And in this edition of FUNNY MONDAY, I found exactly twenty examples of some of the funniest typographical and grammatical errors that I've found from the internet.  Maybe you'll laugh, and maybe you won't.  Either way, I had fun finding them!

As always, I want to give credit to You Can Be Funny, 11 Points,,,, My Typo Humour, and my personal favourite, Get Thee To An Editor!

I love that title! 

All right, so are we ready to kick off today's entry of typographical blunders?  Let's get to it!

1.  Sometimes, the words can be spelled perfectly correctly, just put in the wrong order.  But I would love to be able to live in a house that has the power to destroy fire.  Maybe it has a waterfall guarding the front door?

2.  I'm not exactly sure that this is really the most hygenic way to keep warm, but whatever floats your boat, I suppose.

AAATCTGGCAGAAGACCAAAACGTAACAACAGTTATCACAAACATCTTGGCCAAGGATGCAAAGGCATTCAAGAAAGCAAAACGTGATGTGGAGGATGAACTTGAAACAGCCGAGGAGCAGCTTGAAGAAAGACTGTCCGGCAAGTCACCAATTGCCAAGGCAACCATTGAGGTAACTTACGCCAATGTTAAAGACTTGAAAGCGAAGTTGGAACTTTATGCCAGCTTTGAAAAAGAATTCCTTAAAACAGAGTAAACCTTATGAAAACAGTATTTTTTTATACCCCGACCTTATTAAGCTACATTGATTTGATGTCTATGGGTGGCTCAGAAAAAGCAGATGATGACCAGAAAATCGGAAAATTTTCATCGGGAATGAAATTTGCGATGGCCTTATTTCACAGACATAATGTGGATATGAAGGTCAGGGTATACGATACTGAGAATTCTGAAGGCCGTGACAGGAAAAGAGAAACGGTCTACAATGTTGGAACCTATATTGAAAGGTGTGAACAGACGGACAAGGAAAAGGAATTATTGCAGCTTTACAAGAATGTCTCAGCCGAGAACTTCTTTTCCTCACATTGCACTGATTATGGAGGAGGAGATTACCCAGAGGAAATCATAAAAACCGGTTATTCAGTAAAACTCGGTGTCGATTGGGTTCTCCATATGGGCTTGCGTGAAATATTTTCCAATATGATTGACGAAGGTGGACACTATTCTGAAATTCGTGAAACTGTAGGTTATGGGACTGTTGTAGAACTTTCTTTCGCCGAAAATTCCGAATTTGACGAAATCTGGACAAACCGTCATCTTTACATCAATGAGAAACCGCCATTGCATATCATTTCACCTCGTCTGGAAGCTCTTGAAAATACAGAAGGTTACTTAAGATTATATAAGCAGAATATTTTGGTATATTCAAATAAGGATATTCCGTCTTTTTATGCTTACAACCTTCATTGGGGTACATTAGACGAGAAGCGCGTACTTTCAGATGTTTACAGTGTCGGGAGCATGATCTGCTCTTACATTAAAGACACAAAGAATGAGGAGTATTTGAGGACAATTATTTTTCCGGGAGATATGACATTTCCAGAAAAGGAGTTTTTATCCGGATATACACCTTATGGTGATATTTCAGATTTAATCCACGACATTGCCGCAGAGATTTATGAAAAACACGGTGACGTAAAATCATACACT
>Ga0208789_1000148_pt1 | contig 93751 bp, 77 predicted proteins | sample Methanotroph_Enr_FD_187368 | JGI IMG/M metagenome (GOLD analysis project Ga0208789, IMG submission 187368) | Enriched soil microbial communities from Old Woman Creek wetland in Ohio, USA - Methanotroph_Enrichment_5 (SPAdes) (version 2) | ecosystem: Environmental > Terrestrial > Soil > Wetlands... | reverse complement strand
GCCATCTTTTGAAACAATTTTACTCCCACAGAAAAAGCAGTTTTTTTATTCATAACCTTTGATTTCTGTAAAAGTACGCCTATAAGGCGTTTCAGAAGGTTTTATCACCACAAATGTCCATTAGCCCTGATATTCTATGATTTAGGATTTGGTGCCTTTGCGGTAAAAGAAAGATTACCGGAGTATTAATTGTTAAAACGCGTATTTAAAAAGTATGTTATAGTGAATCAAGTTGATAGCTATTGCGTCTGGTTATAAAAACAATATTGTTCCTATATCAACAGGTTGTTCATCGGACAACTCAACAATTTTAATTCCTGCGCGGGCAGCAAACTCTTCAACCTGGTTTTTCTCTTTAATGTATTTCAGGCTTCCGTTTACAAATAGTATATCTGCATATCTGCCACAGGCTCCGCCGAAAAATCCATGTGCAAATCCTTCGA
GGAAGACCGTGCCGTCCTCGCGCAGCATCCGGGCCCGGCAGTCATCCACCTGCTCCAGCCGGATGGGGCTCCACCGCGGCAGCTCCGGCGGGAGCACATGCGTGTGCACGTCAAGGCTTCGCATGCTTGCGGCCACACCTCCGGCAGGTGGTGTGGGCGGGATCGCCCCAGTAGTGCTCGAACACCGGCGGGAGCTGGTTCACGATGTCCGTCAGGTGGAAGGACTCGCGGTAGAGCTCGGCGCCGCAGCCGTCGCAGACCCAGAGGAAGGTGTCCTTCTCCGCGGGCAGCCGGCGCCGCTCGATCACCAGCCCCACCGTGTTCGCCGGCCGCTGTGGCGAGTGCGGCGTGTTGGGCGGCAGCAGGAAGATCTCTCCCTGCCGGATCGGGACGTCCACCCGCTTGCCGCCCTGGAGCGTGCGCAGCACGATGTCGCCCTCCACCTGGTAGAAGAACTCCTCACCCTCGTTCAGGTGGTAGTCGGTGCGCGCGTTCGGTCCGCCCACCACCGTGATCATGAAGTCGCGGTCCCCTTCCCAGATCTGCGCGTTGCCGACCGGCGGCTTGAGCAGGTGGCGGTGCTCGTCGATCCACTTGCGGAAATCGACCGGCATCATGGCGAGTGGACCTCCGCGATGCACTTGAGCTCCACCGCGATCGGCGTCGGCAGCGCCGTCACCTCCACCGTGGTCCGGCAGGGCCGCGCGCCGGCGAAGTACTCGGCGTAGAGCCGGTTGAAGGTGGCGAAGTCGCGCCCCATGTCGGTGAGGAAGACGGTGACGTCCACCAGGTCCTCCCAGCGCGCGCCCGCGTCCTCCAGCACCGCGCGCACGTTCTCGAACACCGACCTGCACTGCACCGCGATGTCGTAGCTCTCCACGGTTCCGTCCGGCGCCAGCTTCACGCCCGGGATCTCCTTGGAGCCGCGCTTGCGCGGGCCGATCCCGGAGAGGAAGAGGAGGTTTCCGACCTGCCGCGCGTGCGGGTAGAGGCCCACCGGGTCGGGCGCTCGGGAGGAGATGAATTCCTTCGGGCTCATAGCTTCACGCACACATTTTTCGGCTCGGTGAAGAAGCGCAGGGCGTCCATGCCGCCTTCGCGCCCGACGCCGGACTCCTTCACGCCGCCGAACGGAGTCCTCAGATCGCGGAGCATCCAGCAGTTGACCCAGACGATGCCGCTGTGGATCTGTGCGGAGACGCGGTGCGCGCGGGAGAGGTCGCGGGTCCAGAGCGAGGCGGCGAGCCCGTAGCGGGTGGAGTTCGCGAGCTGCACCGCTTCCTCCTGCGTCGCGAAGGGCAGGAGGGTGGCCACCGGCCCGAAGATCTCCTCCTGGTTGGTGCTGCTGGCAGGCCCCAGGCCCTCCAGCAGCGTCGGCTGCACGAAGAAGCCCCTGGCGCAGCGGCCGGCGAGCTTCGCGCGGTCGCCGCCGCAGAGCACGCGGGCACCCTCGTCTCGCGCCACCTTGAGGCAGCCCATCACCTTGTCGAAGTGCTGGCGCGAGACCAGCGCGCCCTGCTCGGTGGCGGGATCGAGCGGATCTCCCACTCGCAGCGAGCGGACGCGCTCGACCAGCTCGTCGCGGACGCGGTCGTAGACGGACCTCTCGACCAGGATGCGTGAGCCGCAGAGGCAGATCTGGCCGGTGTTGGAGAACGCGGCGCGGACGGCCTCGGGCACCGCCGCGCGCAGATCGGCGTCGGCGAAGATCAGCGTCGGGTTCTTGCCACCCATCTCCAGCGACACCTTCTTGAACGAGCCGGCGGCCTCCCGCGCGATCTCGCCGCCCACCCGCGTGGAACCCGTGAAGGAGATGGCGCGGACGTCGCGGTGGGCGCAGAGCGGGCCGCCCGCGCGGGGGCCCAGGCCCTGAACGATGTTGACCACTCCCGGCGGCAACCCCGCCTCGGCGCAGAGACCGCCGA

3.  Well...if I had to pull an all-nighter, I'd probably type headlines like this as well.  Or, perhaps he's just drunk.  Or perhaps he died and did a faceplant in the keyboard of his laptop.  Too bad there's no follow up article.

4.  I'm not exactly sure where this mystical, magical place known as "Missippi" can be found, but apparently they can read and write there.  Maybe it's somewhere near "Loisana", or "Floda"?

5.  I don't know.  Does we?

6.  Guess what!  If you're impaired, you can legally drive in the UK!  This lady says so!  Maybe this was done during the annual purge there?  Oh...wait.  That movie's a fictional one?  My bad.

7.  My question can you tell if you have a wrong one?

8.  Leave it to a guy named Wenster to give Webster some competition in the wordsmith game.  I suppose Wenster helped get "selfie" in his own dictionary first!

9.  Well, isn't this headline chock full of irony?

10.  You're right.  The text inside the spark logo isn't a misprint.  The text beside it on the other hand makes me very nervous.  Maybe I need to calm down with a nice glass of orgainc milk.

11.  Fruit is not a font.  This publisher learned his/her lesson the hard way.

12.  We also may never know why this person failed his grade seven homonyms quiz.